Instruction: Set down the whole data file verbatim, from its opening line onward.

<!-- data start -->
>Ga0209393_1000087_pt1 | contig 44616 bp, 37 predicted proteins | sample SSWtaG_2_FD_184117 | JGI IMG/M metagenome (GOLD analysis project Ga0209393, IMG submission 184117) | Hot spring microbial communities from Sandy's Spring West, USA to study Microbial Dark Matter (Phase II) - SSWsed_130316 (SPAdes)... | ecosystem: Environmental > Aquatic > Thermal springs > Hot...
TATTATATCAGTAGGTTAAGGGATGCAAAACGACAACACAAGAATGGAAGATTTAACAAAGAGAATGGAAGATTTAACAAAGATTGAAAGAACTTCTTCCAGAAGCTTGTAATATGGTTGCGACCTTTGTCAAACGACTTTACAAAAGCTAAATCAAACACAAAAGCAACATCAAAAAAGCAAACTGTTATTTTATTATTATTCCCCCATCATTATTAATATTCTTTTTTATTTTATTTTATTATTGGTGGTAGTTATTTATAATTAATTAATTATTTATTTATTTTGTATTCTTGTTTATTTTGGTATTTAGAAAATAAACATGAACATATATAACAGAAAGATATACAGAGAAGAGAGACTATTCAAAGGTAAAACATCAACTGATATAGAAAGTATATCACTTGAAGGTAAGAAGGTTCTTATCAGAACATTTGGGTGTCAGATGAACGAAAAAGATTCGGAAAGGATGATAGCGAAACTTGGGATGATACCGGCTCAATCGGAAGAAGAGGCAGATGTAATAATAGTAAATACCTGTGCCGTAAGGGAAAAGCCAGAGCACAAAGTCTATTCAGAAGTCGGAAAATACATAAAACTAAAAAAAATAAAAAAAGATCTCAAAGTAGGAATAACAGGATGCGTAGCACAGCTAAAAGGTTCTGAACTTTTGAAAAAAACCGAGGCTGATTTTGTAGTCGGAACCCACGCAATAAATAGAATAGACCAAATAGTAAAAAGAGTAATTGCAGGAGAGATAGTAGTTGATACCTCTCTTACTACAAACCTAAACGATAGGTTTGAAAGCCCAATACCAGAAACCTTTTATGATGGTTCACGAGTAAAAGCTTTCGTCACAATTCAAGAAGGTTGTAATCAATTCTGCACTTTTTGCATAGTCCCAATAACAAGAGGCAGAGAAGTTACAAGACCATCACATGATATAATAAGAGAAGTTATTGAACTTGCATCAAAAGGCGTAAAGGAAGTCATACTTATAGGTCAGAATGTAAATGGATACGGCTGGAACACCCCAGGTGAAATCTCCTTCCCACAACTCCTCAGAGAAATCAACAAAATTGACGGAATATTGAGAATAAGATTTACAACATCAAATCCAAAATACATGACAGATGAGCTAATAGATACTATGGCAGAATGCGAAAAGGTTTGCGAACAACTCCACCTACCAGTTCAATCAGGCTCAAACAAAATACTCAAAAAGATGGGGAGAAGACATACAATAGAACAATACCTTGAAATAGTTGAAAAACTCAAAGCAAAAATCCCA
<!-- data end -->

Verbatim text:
>Ga0209393_1000087_pt1 | contig 44616 bp, 37 predicted proteins | sample SSWtaG_2_FD_184117 | JGI IMG/M metagenome (GOLD analysis project Ga0209393, IMG submission 184117) | Hot spring microbial communities from Sandy's Spring West, USA to study Microbial Dark Matter (Phase II) - SSWsed_130316 (SPAdes)... | ecosystem: Environmental > Aquatic > Thermal springs > Hot...
TATTATATCAGTAGGTTAAGGGATGCAAAACGACAACACAAGAATGGAAGATTTAACAAAGAGAATGGAAGATTTAACAAAGATTGAAAGAACTTCTTCCAGAAGCTTGTAATATGGTTGCGACCTTTGTCAAACGACTTTACAAAAGCTAAATCAAACACAAAAGCAACATCAAAAAAGCAAACTGTTATTTTATTATTATTCCCCCATCATTATTAATATTCTTTTTTATTTTATTTTATTATTGGTGGTAGTTATTTATAATTAATTAATTATTTATTTATTTTGTATTCTTGTTTATTTTGGTATTTAGAAAATAAACATGAACATATATAACAGAAAGATATACAGAGAAGAGAGACTATTCAAAGGTAAAACATCAACTGATATAGAAAGTATATCACTTGAAGGTAAGAAGGTTCTTATCAGAACATTTGGGTGTCAGATGAACGAAAAAGATTCGGAAAGGATGATAGCGAAACTTGGGATGATACCGGCTCAATCGGAAGAAGAGGCAGATGTAATAATAGTAAATACCTGTGCCGTAAGGGAAAAGCCAGAGCACAAAGTCTATTCAGAAGTCGGAAAATACATAAAACTAAAAAAAATAAAAAAAGATCTCAAAGTAGGAATAACAGGATGCGTAGCACAGCTAAAAGGTTCTGAACTTTTGAAAAAAACCGAGGCTGATTTTGTAGTCGGAACCCACGCAATAAATAGAATAGACCAAATAGTAAAAAGAGTAATTGCAGGAGAGATAGTAGTTGATACCTCTCTTACTACAAACCTAAACGATAGGTTTGAAAGCCCAATACCAGAAACCTTTTATGATGGTTCACGAGTAAAAGCTTTCGTCACAATTCAAGAAGGTTGTAATCAATTCTGCACTTTTTGCATAGTCCCAATAACAAGAGGCAGAGAAGTTACAAGACCATCACATGATATAATAAGAGAAGTTATTGAACTTGCATCAAAAGGCGTAAAGGAAGTCATACTTATAGGTCAGAATGTAAATGGATACGGCTGGAACACCCCAGGTGAAATCTCCTTCCCACAACTCCTCAGAGAAATCAACAAAATTGACGGAATATTGAGAATAAGATTTACAACATCAAATCCAAAATACATGACAGATGAGCTAATAGATACTATGGCAGAATGCGAAAAGGTTTGCGAACAACTCCACCTACCAGTTCAATCAGGCTCAAACAAAATACTCAAAAAGATGGGGAGAAGACATACAATAGAACAATACCTTGAAATAGTTGAAAAACTCAAAGCAAAAATCCCA